Well, generally I stay out of the crosshairs of politics, especially as I can’t vote in Japan as a permanent foreign resident.
But an article I read today in the Wall St. Journal leaves me with a disquieting feeling, and I pass it along to readers: http://on.wsj.com/lwnXqi
The gist of the article is that neither the lackluster Prime Minister Naoto Kan nor the two leading contenders to replace him appear to be talking about genuine reform in Japan—when March 11, as tragic as it was, presents a golden opportunity to enact needed policy change.
Recently I attended a press conference of three experts who discussed a major White Paper: “Charting a New Course for Growth” Recommendations for Japan’s Leaders. These three speakers were Michael J. Alfant, President of the American Chamber of Commerce of Japan and CEO of Fusion Systems, Kyoji Fukao, Professor of Contemporary Economies, Hitotsubashi University, and Nicholas Benes, Governor and Chair, ACCJ Growth Strategy Task Force and Representative Director of the Board Director Training Institute of Japan.
The ACCJ Growth Strategy Task Force (GSTF) was formed in January 2010 and is made up of 70 people of diverse Japanese and other nationalities and backed by 17 financial sponsors. It drew on the findings of the Fukao-Kwon Report of Hitotsubashi and Nihon Universities and the Eberhart-Gucwa Report of Stanford University. The mission of the GSTF is to provide in-depth, independent analysis to inform policy makers and to offer practical recommendations to the government of Japan in key policy areas, to promote long-term, sustainable growth.
You can read the detailed findings of the task force in English or Japanese by downloading the White Paper on the ACCJ site (far left column):
The authors see great opportunities and potential in Japan given its large capital base and savings pool, powerful technology base, and strength of human capital.
Fresh Japanese entrepreneurship is critical to sustainable growth
The key findings of the Fukao-Kwon Report are startling and provide a clue to Japan’s growth potential. In the period 1996-2006, independent Japanese companies lost 3.8 million jobs (the impact of shifting production offshore), whereas foreign companies created nearly 150 thousand jobs and new Japanese companies established after 1996 created nearly 1.2 million jobs. Stimulating and supporting this entrepreneurship is the key to future growth.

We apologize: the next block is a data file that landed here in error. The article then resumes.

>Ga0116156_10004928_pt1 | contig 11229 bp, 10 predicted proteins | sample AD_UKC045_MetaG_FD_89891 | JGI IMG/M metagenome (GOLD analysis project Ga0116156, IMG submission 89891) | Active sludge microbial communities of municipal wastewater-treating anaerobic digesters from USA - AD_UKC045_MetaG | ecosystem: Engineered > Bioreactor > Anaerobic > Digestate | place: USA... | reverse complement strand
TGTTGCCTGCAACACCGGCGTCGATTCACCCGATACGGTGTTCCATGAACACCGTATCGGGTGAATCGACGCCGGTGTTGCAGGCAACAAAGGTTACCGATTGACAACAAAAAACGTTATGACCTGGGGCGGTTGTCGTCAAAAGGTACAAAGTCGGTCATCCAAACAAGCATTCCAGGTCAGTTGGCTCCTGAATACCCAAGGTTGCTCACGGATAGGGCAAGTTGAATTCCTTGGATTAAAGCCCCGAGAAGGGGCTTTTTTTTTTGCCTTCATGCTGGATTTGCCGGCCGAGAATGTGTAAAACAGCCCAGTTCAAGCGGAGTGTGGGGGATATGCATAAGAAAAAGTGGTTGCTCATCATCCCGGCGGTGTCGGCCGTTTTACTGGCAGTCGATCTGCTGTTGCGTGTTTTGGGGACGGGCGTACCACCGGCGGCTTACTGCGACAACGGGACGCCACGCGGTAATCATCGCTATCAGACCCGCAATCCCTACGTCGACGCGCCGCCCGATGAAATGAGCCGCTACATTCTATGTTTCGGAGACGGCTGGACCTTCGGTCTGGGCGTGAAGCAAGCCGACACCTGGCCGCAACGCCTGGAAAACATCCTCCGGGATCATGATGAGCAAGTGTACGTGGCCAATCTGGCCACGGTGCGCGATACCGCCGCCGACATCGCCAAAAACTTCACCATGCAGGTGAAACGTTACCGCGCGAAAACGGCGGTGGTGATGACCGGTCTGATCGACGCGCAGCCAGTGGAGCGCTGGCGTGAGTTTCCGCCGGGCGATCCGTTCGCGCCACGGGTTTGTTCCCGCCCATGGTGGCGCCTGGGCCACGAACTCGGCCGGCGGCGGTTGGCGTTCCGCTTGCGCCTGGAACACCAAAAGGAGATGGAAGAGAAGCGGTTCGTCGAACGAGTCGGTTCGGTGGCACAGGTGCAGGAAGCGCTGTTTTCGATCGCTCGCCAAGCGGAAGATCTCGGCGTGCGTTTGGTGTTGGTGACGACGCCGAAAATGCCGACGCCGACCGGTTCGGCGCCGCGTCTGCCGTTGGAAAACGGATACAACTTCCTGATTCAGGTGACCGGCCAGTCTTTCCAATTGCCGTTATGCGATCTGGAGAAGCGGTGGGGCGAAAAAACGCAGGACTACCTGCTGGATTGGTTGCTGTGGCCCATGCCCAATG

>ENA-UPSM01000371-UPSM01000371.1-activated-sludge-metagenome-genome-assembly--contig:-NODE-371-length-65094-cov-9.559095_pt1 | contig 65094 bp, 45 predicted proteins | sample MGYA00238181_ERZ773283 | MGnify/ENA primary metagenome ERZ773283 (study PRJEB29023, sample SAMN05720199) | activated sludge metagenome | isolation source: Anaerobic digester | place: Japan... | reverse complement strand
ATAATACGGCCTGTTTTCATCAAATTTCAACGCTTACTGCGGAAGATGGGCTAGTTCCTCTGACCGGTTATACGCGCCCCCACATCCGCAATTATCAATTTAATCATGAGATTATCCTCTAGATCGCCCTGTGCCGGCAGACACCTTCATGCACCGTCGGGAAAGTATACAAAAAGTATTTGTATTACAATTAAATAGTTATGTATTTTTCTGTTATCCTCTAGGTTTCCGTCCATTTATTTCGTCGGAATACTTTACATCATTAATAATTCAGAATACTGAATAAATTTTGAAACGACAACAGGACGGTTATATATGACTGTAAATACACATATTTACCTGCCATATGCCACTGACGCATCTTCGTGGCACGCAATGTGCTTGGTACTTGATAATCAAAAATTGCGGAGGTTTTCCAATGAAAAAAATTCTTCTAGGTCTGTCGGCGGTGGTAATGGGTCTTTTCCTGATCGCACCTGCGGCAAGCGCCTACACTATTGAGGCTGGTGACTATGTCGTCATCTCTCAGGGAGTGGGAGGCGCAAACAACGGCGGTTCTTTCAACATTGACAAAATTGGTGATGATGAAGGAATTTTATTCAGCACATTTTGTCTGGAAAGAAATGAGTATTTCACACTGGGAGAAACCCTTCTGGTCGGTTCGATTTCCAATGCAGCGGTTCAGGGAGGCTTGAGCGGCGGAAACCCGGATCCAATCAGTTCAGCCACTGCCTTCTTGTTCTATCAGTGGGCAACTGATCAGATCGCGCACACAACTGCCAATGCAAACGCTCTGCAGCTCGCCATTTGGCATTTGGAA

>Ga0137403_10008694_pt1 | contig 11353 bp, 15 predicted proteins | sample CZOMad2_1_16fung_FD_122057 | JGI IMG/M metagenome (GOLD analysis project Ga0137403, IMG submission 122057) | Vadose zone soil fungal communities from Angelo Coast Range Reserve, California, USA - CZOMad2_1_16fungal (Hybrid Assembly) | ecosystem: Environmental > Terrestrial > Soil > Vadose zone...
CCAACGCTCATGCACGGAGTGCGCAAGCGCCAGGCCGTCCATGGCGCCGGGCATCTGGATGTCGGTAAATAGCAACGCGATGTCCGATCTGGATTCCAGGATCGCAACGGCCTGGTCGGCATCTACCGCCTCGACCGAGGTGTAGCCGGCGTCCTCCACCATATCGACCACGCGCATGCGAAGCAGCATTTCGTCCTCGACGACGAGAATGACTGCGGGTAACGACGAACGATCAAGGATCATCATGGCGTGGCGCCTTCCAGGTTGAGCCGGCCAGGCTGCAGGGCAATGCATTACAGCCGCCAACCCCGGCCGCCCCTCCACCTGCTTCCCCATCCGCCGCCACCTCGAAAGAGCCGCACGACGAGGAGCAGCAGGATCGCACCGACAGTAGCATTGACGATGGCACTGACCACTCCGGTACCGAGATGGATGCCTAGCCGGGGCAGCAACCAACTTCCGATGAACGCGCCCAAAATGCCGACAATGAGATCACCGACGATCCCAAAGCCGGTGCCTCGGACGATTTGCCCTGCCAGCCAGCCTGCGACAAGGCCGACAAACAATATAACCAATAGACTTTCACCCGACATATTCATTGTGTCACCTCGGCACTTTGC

The GSTF recommends several initiatives to spur entrepreneurship, as described in the ACCJ White Paper, including:
- establishing an Office of Entrepreneurship in the Cabinet, reporting directly to the Prime Minister, a step to communicate how vital entrepreneurship is to the nation and celebrate successes
- using innovation awards to draw positive attention to the role of entrepreneurs in bringing innovation to market
- reducing regulatory barriers that hinder new market entrants
- encouraging entrepreneurs from abroad to establish businesses in Japan by increasing ease of use and relaxing the requirements for self-sponsorship visas
- emphasizing private-sector financing and encouraging market-based equity financing of startups and small businesses
- creating a bilingual and searchable national database with user-generated uploads for underutilized technology that anyone can access
Other GSTF core recommendations are to promote inward globalization through expanded Foreign Direct Investment and more open immigration policies, utilize tax incentives to encourage startups, and enhance services productivity through deregulation. Many people do not know that currently 80% of Japan’s GDP comes from services and only 20% is from manufacturing. I was one of them.
Leadership is the vital link to the whole blueprint
The GSTF firmly believes that with leadership Japan can:
- become a vibrant center for entrepreneurship, innovation and finance in Asia
- generate higher rates of per capital GDP growth
- stimulate a fast-moving economy that creates exciting job opportunities for younger generations
- attract needed talent and investment through immigration
What’s vitally needed is the leadership to realize Japan’s full upside potential.
And that is where you enter the picture. Make it happen. Create the future. It is yours for the making.
All the best,
Warren J. Devalier
©2011 Warren J. Devalier